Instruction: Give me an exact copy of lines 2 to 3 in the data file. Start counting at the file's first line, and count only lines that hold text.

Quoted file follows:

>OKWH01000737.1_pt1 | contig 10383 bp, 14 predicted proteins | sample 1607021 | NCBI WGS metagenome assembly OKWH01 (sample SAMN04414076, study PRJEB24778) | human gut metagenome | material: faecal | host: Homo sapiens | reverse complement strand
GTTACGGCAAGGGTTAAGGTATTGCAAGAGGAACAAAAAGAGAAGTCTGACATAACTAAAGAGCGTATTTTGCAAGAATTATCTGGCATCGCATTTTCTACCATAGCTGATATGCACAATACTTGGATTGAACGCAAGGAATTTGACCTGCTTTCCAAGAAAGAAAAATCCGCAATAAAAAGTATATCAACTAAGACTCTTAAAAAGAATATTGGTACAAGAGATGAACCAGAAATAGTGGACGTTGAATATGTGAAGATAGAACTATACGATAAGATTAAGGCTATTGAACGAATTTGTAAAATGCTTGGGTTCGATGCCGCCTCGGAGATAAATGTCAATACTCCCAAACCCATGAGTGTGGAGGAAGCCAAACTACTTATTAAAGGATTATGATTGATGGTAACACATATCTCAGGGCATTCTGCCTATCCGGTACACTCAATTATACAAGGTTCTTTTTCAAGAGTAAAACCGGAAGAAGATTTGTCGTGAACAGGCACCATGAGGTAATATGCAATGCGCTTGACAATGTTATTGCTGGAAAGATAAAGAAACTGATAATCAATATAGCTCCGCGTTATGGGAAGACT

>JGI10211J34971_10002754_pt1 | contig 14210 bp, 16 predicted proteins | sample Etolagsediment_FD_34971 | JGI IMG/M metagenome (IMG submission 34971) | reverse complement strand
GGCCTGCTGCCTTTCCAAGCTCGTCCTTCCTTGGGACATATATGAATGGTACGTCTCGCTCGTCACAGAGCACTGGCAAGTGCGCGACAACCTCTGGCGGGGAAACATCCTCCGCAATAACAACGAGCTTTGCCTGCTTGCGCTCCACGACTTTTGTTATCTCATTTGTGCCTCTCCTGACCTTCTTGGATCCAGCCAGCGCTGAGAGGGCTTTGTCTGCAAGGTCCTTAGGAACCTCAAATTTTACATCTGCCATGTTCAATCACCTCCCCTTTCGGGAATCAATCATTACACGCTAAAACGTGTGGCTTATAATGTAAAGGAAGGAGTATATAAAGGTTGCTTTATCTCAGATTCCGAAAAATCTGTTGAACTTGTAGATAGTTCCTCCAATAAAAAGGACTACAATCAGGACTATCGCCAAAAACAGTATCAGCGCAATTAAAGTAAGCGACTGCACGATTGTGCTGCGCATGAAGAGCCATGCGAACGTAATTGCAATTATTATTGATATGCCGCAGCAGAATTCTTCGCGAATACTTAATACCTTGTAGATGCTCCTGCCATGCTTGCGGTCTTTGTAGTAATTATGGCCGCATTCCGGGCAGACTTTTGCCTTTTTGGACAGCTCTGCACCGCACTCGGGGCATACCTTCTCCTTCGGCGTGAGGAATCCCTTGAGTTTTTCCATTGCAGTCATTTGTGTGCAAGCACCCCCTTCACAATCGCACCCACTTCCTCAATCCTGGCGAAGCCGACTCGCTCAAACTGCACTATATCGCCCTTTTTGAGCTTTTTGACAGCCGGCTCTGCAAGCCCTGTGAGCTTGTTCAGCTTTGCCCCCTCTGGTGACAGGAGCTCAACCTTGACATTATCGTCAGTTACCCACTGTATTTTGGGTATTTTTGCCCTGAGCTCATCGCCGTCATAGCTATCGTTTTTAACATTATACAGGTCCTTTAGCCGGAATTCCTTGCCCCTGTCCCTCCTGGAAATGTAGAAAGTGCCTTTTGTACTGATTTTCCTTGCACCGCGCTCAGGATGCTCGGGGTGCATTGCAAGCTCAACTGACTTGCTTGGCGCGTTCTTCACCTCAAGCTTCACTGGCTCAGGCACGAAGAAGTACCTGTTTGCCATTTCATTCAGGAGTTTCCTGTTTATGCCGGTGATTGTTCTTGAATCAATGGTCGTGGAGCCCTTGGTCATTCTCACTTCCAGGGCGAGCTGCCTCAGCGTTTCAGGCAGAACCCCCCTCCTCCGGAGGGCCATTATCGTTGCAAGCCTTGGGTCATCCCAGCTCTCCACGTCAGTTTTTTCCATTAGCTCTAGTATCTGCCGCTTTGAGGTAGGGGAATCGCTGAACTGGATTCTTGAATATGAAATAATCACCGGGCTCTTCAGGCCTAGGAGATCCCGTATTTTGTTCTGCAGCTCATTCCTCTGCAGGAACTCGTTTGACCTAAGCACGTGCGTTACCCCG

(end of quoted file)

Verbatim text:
GTTACGGCAAGGGTTAAGGTATTGCAAGAGGAACAAAAAGAGAAGTCTGACATAACTAAAGAGCGTATTTTGCAAGAATTATCTGGCATCGCATTTTCTACCATAGCTGATATGCACAATACTTGGATTGAACGCAAGGAATTTGACCTGCTTTCCAAGAAAGAAAAATCCGCAATAAAAAGTATATCAACTAAGACTCTTAAAAAGAATATTGGTACAAGAGATGAACCAGAAATAGTGGACGTTGAATATGTGAAGATAGAACTATACGATAAGATTAAGGCTATTGAACGAATTTGTAAAATGCTTGGGTTCGATGCCGCCTCGGAGATAAATGTCAATACTCCCAAACCCATGAGTGTGGAGGAAGCCAAACTACTTATTAAAGGATTATGATTGATGGTAACACATATCTCAGGGCATTCTGCCTATCCGGTACACTCAATTATACAAGGTTCTTTTTCAAGAGTAAAACCGGAAGAAGATTTGTCGTGAACAGGCACCATGAGGTAATATGCAATGCGCTTGACAATGTTATTGCTGGAAAGATAAAGAAACTGATAATCAATATAGCTCCGCGTTATGGGAAGACT

>JGI10211J34971_10002754_pt1 | contig 14210 bp, 16 predicted proteins | sample Etolagsediment_FD_34971 | JGI IMG/M metagenome (IMG submission 34971) | reverse complement strand